Nicotine and alcohol abuse can cause reduced subcortical brain volume — but is it reversible?

The British Journal of PsychiatryScott Cunningham MD PhD, et al. | June 28, 2022



Substance abusers commonly have co-morbid behavioral and psychiatric disorders, including externalization, anxiety, and depression, which in turn are associated with dysregulated subcortical circuitry.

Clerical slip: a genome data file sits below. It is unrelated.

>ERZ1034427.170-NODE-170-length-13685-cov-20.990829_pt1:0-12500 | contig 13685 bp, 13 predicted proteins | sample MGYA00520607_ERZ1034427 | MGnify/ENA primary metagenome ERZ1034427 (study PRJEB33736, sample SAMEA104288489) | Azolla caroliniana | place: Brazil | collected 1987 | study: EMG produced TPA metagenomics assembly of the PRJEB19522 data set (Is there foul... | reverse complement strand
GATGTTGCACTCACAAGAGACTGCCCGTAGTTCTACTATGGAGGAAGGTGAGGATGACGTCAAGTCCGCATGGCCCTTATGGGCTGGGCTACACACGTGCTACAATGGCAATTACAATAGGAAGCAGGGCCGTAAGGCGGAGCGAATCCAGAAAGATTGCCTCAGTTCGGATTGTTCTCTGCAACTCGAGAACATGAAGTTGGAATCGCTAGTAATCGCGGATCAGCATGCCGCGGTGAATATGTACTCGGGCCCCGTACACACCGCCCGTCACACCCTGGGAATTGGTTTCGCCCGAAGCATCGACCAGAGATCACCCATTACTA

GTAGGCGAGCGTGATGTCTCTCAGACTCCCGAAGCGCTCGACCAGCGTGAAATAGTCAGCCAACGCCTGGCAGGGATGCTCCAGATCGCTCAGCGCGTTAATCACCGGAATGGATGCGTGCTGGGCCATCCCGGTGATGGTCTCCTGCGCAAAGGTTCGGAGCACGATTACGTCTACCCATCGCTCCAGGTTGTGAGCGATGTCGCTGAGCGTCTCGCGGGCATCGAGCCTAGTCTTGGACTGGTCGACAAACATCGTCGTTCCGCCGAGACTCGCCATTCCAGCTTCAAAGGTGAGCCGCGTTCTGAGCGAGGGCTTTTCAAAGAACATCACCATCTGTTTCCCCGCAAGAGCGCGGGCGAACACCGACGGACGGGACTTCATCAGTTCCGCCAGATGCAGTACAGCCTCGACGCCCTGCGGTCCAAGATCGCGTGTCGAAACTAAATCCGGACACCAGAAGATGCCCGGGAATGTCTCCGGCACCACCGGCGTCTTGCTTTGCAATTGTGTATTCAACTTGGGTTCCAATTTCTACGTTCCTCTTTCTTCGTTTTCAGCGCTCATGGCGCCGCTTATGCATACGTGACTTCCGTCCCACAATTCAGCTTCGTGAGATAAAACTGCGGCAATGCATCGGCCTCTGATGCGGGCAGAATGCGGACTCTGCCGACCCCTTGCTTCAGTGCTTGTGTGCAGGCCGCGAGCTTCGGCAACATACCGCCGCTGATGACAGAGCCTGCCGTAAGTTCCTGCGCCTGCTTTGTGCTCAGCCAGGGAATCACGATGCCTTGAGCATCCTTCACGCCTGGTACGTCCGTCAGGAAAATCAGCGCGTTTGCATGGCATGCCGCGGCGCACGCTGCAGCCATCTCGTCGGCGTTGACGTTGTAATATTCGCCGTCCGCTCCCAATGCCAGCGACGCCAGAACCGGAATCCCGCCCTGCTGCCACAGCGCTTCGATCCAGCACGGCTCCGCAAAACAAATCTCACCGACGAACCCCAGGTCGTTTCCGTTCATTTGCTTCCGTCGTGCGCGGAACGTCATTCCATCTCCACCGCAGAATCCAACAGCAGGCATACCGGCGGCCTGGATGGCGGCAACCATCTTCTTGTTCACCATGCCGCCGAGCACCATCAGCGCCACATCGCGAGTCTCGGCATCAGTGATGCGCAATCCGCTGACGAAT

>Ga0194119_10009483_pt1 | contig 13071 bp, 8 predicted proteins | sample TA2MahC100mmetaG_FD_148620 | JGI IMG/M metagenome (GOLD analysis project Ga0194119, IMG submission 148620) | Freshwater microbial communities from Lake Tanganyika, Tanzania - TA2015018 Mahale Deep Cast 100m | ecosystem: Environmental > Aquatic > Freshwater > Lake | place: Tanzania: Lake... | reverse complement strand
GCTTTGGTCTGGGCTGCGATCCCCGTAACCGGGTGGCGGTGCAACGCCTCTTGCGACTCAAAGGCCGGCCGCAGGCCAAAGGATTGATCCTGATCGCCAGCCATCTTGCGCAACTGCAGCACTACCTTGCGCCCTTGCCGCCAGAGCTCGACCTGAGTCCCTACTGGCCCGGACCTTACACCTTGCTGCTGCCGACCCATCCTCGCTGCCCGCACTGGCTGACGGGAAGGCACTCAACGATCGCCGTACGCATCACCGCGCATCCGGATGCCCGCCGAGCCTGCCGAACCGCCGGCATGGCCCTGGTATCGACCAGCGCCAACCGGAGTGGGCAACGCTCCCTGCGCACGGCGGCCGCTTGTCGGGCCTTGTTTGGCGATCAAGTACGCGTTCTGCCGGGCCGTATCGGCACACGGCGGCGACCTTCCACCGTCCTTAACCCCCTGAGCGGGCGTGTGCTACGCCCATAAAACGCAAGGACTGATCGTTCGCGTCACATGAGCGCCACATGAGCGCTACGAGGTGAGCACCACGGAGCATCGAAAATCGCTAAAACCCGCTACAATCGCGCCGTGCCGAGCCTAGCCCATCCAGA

Genome-wide association studies of subcortical brain volumes, and cigarette smoking and alcohol use were analyzed with inverse-variance weighted regression.

Alcohol abuse was associated with decreased amygdala and hippocampus volumes, and heavy cigarette smoke was associated with decreased hippocampus volume.